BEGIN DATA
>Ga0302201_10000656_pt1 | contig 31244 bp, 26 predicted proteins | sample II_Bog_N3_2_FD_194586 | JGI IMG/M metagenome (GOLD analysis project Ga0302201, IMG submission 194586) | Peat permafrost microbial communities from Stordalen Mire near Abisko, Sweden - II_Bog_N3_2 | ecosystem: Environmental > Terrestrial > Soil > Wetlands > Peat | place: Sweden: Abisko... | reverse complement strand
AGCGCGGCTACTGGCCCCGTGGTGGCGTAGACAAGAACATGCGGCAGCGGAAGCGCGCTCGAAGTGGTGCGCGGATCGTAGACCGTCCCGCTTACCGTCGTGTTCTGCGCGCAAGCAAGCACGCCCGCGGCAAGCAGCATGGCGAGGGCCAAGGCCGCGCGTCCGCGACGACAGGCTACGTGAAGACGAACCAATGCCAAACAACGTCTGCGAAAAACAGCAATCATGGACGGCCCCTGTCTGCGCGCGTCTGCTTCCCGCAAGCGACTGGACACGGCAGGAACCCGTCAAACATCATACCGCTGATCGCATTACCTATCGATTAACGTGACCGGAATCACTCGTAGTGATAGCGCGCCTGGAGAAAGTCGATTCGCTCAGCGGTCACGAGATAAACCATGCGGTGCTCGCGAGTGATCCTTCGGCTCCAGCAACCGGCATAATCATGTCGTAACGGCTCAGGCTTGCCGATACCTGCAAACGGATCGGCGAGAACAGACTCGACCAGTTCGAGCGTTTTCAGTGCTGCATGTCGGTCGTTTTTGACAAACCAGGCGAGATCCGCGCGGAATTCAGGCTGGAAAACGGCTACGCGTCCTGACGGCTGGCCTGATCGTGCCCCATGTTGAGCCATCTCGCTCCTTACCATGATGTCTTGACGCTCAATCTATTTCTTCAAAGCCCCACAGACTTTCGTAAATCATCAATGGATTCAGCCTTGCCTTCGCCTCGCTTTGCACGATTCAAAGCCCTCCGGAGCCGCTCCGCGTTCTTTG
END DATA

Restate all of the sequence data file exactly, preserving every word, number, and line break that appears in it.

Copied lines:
>Ga0302201_10000656_pt1 | contig 31244 bp, 26 predicted proteins | sample II_Bog_N3_2_FD_194586 | JGI IMG/M metagenome (GOLD analysis project Ga0302201, IMG submission 194586) | Peat permafrost microbial communities from Stordalen Mire near Abisko, Sweden - II_Bog_N3_2 | ecosystem: Environmental > Terrestrial > Soil > Wetlands > Peat | place: Sweden: Abisko... | reverse complement strand
AGCGCGGCTACTGGCCCCGTGGTGGCGTAGACAAGAACATGCGGCAGCGGAAGCGCGCTCGAAGTGGTGCGCGGATCGTAGACCGTCCCGCTTACCGTCGTGTTCTGCGCGCAAGCAAGCACGCCCGCGGCAAGCAGCATGGCGAGGGCCAAGGCCGCGCGTCCGCGACGACAGGCTACGTGAAGACGAACCAATGCCAAACAACGTCTGCGAAAAACAGCAATCATGGACGGCCCCTGTCTGCGCGCGTCTGCTTCCCGCAAGCGACTGGACACGGCAGGAACCCGTCAAACATCATACCGCTGATCGCATTACCTATCGATTAACGTGACCGGAATCACTCGTAGTGATAGCGCGCCTGGAGAAAGTCGATTCGCTCAGCGGTCACGAGATAAACCATGCGGTGCTCGCGAGTGATCCTTCGGCTCCAGCAACCGGCATAATCATGTCGTAACGGCTCAGGCTTGCCGATACCTGCAAACGGATCGGCGAGAACAGACTCGACCAGTTCGAGCGTTTTCAGTGCTGCATGTCGGTCGTTTTTGACAAACCAGGCGAGATCCGCGCGGAATTCAGGCTGGAAAACGGCTACGCGTCCTGACGGCTGGCCTGATCGTGCCCCATGTTGAGCCATCTCGCTCCTTACCATGATGTCTTGACGCTCAATCTATTTCTTCAAAGCCCCACAGACTTTCGTAAATCATCAATGGATTCAGCCTTGCCTTCGCCTCGCTTTGCACGATTCAAAGCCCTCCGGAGCCGCTCCGCGTTCTTTG